A seamless handoff can win the race, and, conversely, the slightest fumble can cost your team a place on the podium. Simply put, relay races are won or lost during the passing of the baton.
Here, former University of Tennessee T&F coach Norbert Elliott offers instruction for executing the all-important baton exchange.
For the Incoming Runner
- Run through entire exchange zone at max speed; don't slow down in anticipation of handing off baton
Elliott: "You need to run the zone and not the man."
- Pass baton to outgoing runner at your max speed
Elliott: "The baton exchange is easier when your speeds match."
- Use verbal command like "reach" or "stick" to perfectly sync arm movements with outgoing runner
Elliott: "Using a verbal command can counter your tendency to slow down."
- Pass baton in a pushing motion
Elliott: "Since it's a blind exchange for the outgoing runner, you are responsible for placing the baton in his or her hand."
For the Outgoing Runner
- Mark two foot-long areas in your exchange zone with tape. Stand at second tape, waiting for incoming runner. Begin sprinting when he or she hits first tape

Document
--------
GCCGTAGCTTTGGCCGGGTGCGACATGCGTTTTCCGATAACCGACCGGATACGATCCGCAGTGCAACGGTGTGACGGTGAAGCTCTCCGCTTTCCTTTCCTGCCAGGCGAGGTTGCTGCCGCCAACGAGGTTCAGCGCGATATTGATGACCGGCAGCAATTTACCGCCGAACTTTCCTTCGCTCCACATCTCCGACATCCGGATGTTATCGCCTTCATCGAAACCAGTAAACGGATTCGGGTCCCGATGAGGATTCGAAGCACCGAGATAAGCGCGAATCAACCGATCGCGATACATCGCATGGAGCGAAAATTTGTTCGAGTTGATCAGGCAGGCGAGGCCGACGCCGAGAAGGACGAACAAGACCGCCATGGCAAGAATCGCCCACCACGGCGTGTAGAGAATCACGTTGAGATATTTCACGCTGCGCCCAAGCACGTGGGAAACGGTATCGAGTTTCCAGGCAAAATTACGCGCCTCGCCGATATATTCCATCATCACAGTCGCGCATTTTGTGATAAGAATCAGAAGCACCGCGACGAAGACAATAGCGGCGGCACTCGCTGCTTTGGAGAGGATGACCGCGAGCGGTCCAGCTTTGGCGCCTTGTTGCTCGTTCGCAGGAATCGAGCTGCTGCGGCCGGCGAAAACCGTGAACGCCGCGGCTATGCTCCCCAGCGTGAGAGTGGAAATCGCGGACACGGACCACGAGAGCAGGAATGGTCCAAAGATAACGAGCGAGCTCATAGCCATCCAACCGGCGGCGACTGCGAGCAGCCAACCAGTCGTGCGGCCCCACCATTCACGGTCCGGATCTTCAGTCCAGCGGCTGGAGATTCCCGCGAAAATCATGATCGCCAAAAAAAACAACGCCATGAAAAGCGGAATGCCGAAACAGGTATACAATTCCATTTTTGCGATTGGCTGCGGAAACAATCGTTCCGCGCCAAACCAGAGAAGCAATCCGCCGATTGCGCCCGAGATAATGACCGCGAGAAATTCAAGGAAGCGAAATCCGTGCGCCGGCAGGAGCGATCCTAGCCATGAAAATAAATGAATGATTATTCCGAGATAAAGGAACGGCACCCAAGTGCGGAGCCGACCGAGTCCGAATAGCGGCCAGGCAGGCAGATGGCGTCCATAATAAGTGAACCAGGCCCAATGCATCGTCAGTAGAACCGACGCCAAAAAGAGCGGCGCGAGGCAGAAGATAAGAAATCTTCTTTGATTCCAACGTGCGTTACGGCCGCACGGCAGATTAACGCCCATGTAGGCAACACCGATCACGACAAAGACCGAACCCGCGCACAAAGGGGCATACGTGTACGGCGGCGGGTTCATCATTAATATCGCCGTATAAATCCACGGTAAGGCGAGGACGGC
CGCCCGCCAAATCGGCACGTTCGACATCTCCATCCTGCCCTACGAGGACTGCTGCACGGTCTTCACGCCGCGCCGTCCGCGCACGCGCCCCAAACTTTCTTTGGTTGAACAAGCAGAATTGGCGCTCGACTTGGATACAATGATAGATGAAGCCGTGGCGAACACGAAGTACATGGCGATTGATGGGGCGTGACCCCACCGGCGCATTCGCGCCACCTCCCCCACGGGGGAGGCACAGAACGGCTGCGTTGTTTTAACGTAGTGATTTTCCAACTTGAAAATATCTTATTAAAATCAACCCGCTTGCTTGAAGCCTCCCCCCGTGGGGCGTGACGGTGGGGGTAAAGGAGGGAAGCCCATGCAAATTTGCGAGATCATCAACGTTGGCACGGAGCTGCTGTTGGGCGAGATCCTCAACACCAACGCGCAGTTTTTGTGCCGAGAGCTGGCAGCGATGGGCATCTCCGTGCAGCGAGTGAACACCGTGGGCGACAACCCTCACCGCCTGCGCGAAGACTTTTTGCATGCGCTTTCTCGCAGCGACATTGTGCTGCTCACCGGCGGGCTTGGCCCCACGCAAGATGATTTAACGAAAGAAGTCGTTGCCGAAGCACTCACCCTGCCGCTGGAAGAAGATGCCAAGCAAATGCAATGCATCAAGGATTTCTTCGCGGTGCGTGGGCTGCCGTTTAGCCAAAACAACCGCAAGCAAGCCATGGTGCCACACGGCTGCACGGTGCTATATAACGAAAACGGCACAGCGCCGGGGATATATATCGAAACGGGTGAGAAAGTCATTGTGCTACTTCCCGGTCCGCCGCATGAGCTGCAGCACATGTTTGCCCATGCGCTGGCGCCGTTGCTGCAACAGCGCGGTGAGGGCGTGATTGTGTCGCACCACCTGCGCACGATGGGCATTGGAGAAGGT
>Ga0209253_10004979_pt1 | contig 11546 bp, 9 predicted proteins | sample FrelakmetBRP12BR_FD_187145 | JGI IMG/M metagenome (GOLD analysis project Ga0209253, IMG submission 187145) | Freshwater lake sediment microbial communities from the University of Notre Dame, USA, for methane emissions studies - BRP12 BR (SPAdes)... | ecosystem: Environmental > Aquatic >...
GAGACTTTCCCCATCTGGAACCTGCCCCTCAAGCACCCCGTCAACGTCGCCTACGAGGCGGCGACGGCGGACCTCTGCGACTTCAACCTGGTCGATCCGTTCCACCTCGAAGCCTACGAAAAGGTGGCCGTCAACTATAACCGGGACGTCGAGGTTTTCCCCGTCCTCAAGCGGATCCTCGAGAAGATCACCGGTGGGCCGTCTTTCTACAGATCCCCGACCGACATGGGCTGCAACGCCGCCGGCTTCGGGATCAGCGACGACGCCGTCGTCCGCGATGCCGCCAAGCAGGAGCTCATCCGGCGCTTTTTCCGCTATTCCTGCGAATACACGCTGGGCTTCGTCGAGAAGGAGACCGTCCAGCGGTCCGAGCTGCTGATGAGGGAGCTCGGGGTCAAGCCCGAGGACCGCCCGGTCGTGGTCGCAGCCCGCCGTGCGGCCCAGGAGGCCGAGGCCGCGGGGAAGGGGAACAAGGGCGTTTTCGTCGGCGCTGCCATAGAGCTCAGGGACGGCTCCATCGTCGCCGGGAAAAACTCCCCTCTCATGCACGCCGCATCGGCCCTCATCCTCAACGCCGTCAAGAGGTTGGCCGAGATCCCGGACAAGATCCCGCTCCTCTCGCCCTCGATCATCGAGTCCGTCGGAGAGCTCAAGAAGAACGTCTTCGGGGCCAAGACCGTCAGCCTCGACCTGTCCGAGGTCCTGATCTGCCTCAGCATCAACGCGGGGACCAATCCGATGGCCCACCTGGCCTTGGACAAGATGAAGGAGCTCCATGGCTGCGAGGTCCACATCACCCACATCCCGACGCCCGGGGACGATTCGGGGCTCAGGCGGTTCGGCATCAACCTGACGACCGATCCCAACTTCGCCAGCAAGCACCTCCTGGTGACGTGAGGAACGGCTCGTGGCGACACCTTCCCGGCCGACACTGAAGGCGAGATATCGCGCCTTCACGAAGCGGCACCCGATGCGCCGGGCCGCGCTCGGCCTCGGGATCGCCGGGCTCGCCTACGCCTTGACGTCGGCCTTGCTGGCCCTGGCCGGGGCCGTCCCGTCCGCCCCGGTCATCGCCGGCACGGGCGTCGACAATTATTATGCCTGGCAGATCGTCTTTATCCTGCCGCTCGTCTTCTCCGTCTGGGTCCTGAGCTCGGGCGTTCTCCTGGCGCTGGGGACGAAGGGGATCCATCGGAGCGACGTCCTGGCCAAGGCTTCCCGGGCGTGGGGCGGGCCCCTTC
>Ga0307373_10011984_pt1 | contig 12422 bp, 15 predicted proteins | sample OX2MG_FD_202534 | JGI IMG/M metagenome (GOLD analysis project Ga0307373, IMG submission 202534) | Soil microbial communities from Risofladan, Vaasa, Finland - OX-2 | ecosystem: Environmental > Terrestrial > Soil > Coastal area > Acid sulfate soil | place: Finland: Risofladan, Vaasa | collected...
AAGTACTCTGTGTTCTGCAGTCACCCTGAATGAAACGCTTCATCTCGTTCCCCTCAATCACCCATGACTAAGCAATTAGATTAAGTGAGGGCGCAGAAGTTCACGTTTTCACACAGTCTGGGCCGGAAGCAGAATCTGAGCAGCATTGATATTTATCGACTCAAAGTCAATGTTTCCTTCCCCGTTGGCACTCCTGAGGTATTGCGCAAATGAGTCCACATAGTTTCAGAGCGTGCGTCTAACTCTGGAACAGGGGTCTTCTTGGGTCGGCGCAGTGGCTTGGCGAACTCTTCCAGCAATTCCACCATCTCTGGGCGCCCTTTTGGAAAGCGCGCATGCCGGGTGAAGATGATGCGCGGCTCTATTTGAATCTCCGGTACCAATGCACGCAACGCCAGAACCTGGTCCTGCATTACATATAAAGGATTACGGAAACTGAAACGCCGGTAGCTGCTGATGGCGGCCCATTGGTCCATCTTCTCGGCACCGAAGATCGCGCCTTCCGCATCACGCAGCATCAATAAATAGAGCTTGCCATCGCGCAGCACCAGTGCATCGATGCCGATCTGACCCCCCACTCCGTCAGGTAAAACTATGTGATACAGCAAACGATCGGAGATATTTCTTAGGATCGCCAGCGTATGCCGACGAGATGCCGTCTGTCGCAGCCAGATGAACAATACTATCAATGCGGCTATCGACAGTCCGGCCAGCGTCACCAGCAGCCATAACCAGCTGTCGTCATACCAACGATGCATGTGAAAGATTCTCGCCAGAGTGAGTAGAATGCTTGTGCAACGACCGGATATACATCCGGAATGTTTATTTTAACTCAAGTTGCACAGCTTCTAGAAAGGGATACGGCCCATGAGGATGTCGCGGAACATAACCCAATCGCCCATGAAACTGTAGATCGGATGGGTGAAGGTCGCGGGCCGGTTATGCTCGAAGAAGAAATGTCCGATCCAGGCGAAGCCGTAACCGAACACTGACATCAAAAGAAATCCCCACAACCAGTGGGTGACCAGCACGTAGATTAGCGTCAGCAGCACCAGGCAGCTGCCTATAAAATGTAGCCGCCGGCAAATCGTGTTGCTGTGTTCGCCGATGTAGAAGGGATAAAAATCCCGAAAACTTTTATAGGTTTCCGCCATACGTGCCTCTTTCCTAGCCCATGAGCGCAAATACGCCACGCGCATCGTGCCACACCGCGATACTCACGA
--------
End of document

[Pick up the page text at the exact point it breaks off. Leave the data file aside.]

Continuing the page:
Elliott: "Make sure your marks enable both of you to be at maximum speed when the exchange occurs."
- Accelerate off mark as hard as possible
Elliott: "You want to maximize the exchange zone. To do that, lead the incoming runner as much as possible."
- Upon receiving verbal command, angle arm just outside shoulder with a slight bend in elbow. Keep thumb deposed, palm flat and fingers together
Elliott: "Don't open your fingers. That provides a sloppy target and increases your tendency to grab."
- Keep target visible to incoming runner
Elliott: "Keep your arm and hand up, right between the chest and chin, so the incoming runner can't miss it."
Photo Credit: Getty Images // Thinkstock